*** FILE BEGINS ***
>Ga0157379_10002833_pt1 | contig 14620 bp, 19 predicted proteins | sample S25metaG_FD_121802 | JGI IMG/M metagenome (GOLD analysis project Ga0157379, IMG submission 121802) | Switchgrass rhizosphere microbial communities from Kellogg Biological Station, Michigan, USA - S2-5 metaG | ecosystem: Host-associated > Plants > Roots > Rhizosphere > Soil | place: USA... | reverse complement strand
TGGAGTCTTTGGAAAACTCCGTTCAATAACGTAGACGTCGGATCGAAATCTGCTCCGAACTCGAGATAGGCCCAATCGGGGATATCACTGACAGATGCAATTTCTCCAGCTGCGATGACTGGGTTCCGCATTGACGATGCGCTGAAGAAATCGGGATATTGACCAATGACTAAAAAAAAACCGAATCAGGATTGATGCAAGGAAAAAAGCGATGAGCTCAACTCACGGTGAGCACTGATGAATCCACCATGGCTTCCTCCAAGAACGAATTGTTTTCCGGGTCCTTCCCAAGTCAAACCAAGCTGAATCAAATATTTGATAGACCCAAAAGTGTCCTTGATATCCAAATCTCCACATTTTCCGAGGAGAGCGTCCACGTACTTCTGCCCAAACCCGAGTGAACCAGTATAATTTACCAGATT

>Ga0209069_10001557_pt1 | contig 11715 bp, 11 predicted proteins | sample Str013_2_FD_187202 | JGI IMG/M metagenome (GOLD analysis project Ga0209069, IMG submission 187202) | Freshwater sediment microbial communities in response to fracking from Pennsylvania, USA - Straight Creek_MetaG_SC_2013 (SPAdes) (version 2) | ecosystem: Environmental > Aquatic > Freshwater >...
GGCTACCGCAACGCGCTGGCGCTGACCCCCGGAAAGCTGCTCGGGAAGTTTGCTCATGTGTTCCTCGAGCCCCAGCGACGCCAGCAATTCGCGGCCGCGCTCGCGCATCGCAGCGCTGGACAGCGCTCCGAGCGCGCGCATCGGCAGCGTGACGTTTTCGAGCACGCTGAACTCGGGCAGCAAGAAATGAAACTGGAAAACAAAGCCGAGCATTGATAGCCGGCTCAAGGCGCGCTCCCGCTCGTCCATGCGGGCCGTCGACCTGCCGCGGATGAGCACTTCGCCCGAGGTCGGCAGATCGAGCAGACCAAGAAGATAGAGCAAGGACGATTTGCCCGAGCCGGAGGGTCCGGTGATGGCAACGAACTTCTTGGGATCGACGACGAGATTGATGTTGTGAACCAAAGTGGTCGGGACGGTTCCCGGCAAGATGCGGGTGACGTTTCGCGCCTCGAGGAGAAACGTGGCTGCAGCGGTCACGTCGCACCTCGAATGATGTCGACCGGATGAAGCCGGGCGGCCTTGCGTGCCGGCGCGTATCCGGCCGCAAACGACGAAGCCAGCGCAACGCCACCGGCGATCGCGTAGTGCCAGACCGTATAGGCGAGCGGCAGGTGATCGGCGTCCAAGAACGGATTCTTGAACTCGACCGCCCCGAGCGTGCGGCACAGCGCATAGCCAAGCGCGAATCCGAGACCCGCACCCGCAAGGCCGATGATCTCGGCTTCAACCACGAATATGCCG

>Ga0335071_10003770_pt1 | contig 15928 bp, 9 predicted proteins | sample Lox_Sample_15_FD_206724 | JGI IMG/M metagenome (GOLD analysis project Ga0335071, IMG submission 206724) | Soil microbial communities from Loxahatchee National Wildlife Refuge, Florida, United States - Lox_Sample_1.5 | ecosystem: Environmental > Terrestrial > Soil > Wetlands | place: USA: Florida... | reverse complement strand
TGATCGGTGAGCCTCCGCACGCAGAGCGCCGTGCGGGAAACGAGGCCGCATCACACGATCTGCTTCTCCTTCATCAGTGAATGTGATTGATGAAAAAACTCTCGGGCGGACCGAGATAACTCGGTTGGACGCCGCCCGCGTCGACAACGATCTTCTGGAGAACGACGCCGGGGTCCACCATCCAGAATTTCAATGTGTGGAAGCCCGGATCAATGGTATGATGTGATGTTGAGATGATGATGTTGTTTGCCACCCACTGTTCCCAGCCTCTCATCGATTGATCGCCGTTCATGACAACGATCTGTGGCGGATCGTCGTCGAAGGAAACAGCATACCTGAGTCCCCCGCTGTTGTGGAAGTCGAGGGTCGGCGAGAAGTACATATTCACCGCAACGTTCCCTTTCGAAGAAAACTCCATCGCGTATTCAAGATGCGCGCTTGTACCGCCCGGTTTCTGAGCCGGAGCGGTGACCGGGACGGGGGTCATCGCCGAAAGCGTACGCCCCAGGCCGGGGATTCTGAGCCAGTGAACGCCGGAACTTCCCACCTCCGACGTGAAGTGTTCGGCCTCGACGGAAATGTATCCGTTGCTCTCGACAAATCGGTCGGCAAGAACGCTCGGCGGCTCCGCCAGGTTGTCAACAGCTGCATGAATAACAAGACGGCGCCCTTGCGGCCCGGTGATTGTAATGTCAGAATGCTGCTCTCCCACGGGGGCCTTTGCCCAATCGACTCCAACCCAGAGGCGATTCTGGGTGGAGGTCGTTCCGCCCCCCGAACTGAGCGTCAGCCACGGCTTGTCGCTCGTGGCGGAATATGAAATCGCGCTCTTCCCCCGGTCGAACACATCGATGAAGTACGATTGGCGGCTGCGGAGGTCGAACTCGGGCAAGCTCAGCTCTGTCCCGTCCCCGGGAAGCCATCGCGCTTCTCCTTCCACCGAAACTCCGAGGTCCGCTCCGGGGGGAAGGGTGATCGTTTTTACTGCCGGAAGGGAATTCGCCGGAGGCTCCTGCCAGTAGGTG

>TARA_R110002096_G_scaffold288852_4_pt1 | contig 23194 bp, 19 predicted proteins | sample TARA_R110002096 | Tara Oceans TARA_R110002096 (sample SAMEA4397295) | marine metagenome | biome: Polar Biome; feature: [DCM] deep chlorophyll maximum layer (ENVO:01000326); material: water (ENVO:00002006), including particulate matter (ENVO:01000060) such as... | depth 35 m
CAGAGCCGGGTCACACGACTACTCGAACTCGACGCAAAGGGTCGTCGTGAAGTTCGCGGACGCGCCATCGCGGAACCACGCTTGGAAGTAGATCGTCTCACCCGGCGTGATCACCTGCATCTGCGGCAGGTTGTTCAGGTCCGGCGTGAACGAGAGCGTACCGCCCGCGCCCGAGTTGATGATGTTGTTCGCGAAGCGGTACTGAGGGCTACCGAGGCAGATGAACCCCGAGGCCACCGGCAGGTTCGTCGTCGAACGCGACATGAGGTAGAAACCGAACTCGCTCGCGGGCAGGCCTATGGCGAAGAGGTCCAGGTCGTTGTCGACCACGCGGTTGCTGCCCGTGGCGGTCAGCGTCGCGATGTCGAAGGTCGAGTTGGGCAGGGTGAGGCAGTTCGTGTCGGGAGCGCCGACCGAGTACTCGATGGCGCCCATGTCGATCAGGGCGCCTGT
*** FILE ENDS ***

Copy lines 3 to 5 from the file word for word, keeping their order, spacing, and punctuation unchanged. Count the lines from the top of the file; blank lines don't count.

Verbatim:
>Ga0209069_10001557_pt1 | contig 11715 bp, 11 predicted proteins | sample Str013_2_FD_187202 | JGI IMG/M metagenome (GOLD analysis project Ga0209069, IMG submission 187202) | Freshwater sediment microbial communities in response to fracking from Pennsylvania, USA - Straight Creek_MetaG_SC_2013 (SPAdes) (version 2) | ecosystem: Environmental > Aquatic > Freshwater >...
GGCTACCGCAACGCGCTGGCGCTGACCCCCGGAAAGCTGCTCGGGAAGTTTGCTCATGTGTTCCTCGAGCCCCAGCGACGCCAGCAATTCGCGGCCGCGCTCGCGCATCGCAGCGCTGGACAGCGCTCCGAGCGCGCGCATCGGCAGCGTGACGTTTTCGAGCACGCTGAACTCGGGCAGCAAGAAATGAAACTGGAAAACAAAGCCGAGCATTGATAGCCGGCTCAAGGCGCGCTCCCGCTCGTCCATGCGGGCCGTCGACCTGCCGCGGATGAGCACTTCGCCCGAGGTCGGCAGATCGAGCAGACCAAGAAGATAGAGCAAGGACGATTTGCCCGAGCCGGAGGGTCCGGTGATGGCAACGAACTTCTTGGGATCGACGACGAGATTGATGTTGTGAACCAAAGTGGTCGGGACGGTTCCCGGCAAGATGCGGGTGACGTTTCGCGCCTCGAGGAGAAACGTGGCTGCAGCGGTCACGTCGCACCTCGAATGATGTCGACCGGATGAAGCCGGGCGGCCTTGCGTGCCGGCGCGTATCCGGCCGCAAACGACGAAGCCAGCGCAACGCCACCGGCGATCGCGTAGTGCCAGACCGTATAGGCGAGCGGCAGGTGATCGGCGTCCAAGAACGGATTCTTGAACTCGACCGCCCCGAGCGTGCGGCACAGCGCATAGCCAAGCGCGAATCCGAGACCCGCACCCGCAAGGCCGATGATCTCGGCTTCAACCACGAATATGCCG

>Ga0335071_10003770_pt1 | contig 15928 bp, 9 predicted proteins | sample Lox_Sample_15_FD_206724 | JGI IMG/M metagenome (GOLD analysis project Ga0335071, IMG submission 206724) | Soil microbial communities from Loxahatchee National Wildlife Refuge, Florida, United States - Lox_Sample_1.5 | ecosystem: Environmental > Terrestrial > Soil > Wetlands | place: USA: Florida... | reverse complement strand